Sunday, May 27, 2007
More Evidence for the Role of Moral Emotions in the Formation of Moral Judgments
I recently posted some of the findings from my thesis, which suggests that moral emotions are more predictive of moral judgments than moral reasoning. Specifically, people who are high in disgust sensitivity and high in moral development are just as prejudice toward homosexuals as those who are low in moral reasoning, which indicates that disgust can overwhelm our ability to reason.
In the second study of my thesis, I found that inducing disgust can make certain individuals more prejudice toward homosexuals while making other individuals report less prejudice.
Participants in this study were asked to read one of two scenarios and write a brief paragraph describing their physical and emotional reactions. Half of the participants imagined what it would be like to consume a bowl of maggots and the other half described what it would be like to eat a bowl of lettuce.
Following the experimental manipulation, the participants completed measures of prejudice toward homosexuals, disgust sensitivity, and authoritarianism. Authoritarianism was measured using the right-wing authoritarianism scale, which assess conventionalism, authoritarian submission, and aggression toward out-groups. Traditionally, individuals who score high on the right-wing authoritarianism scale are more likely to be prejudice toward homosexuals, minorities, and more likely to be politically conservative.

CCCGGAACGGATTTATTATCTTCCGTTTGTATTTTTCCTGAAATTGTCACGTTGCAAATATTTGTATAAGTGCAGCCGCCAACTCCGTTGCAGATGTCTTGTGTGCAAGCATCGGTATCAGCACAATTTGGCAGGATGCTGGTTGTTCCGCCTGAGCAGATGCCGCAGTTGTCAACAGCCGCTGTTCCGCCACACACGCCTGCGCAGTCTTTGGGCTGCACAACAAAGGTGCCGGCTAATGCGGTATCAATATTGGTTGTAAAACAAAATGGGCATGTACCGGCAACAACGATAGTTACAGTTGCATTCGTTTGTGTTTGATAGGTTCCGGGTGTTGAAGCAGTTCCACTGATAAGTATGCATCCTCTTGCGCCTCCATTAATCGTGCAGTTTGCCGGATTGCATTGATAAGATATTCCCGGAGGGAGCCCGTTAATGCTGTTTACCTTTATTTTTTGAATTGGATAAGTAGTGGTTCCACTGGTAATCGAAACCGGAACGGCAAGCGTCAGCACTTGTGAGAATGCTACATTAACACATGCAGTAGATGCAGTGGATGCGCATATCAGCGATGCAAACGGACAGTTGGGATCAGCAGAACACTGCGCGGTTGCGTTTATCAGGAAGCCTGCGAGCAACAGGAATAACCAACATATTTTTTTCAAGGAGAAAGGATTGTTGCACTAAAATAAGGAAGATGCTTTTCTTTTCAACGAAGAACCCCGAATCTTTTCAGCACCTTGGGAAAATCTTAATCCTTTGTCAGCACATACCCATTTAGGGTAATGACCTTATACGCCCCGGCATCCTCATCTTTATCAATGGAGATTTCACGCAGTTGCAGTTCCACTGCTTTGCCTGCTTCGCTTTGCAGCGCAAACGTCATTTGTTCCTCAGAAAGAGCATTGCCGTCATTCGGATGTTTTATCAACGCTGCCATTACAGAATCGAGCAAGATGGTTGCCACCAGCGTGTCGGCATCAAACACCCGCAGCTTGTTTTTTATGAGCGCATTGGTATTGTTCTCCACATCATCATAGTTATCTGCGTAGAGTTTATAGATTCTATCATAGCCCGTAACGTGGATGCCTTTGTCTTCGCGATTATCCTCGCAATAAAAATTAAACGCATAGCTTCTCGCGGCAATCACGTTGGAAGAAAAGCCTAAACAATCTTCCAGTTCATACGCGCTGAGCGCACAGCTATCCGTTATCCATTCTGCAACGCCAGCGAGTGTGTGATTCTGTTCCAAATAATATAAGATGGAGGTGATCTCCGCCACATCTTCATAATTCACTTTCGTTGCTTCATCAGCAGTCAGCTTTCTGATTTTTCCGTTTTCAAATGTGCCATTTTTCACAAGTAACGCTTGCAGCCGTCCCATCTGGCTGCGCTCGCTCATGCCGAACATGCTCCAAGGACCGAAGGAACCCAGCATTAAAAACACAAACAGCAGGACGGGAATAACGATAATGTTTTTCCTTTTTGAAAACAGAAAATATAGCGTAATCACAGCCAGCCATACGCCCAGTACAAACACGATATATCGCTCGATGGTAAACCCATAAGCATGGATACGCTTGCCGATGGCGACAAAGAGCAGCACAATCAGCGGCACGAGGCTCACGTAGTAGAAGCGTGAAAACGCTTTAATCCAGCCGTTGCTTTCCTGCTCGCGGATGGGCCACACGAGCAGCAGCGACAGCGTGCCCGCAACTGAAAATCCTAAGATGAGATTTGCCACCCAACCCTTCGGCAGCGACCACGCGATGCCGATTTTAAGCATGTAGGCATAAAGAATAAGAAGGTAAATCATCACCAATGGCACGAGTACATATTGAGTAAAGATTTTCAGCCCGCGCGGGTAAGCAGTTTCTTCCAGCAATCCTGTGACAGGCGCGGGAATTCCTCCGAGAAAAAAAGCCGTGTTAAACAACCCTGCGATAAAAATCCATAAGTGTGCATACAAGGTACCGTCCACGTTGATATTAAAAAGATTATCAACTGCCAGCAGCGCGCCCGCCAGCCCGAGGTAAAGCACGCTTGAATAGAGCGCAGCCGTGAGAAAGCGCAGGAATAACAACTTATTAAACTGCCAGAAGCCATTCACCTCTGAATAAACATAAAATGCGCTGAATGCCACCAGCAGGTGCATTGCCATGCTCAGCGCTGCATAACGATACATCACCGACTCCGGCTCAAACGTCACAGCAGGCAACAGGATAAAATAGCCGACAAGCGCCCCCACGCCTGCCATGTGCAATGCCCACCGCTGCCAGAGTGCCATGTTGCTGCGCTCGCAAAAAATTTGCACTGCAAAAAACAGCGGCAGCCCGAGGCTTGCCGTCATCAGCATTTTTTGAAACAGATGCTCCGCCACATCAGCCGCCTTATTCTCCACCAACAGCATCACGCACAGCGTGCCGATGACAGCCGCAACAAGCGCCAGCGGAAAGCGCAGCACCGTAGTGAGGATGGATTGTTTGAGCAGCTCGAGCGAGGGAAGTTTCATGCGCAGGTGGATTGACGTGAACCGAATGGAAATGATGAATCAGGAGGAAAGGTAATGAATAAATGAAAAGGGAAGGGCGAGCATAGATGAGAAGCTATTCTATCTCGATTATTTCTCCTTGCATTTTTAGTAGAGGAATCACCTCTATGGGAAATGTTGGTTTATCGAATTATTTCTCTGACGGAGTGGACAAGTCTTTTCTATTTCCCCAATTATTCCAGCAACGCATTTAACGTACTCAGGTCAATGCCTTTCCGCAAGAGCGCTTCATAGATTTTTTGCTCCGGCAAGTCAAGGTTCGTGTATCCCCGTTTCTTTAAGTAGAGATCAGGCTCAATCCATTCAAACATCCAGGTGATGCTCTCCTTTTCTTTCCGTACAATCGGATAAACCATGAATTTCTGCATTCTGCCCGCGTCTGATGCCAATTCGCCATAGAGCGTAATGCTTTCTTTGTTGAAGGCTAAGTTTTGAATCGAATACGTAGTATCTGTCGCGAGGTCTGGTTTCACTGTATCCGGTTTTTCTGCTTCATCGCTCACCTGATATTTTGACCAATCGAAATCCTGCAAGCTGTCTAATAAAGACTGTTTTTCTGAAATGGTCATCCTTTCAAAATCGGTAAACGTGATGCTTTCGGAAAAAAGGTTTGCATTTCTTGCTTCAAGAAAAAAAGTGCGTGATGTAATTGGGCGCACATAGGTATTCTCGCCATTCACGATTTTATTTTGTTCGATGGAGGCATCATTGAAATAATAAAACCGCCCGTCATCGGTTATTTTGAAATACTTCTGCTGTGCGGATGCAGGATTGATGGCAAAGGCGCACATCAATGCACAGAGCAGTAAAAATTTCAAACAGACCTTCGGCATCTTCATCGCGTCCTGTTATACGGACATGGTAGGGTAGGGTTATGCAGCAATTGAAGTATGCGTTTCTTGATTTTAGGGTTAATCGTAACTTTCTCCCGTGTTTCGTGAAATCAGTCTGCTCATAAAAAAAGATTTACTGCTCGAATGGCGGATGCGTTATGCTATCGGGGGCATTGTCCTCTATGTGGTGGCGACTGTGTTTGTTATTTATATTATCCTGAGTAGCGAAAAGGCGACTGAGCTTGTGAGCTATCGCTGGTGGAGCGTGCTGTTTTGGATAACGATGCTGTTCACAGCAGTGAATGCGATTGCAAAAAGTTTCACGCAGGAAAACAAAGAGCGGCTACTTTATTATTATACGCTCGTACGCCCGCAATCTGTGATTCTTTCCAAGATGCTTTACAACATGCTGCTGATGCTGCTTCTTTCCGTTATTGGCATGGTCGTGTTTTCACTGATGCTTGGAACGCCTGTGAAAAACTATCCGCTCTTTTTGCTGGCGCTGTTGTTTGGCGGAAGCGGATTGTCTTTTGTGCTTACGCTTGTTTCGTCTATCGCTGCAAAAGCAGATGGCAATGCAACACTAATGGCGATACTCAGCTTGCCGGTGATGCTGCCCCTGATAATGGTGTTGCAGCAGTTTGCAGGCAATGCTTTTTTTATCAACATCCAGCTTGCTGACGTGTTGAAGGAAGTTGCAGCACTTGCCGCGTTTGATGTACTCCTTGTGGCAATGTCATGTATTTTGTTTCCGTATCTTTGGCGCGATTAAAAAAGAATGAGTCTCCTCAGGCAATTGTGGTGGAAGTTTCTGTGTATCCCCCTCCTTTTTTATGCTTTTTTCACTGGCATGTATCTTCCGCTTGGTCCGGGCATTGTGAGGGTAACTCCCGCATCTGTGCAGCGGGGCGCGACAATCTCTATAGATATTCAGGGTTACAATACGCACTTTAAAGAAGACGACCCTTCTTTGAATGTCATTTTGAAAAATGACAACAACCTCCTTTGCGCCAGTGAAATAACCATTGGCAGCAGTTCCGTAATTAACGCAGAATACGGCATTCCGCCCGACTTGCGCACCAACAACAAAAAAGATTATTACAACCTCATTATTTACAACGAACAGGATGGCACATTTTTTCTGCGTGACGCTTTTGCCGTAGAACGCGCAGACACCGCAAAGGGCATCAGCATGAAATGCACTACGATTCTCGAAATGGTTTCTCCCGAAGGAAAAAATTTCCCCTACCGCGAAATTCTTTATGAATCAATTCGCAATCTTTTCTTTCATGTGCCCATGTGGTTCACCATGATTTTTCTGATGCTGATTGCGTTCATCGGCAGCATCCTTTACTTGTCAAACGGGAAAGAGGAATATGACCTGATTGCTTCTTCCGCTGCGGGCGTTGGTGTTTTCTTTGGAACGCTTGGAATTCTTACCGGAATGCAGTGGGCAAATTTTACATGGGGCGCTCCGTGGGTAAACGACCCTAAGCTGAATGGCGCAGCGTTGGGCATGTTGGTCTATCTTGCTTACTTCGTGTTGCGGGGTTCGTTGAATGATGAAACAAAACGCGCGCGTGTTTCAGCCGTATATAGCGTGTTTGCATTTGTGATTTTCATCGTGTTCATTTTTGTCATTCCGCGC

Disgust induction for individuals who scored high on the authoritarianism scale resulted in an increase in prejudicial attitudes toward homosexuals as compared to those in the control group. In addition, disgust induction for those who scored low on the authoritarianism scale led to a decrease in prejudicial attitudes toward homosexuals as compared to those in the control group.
These results demonstrate that conservatives and liberals are differentially affected by the moral emotion of disgust.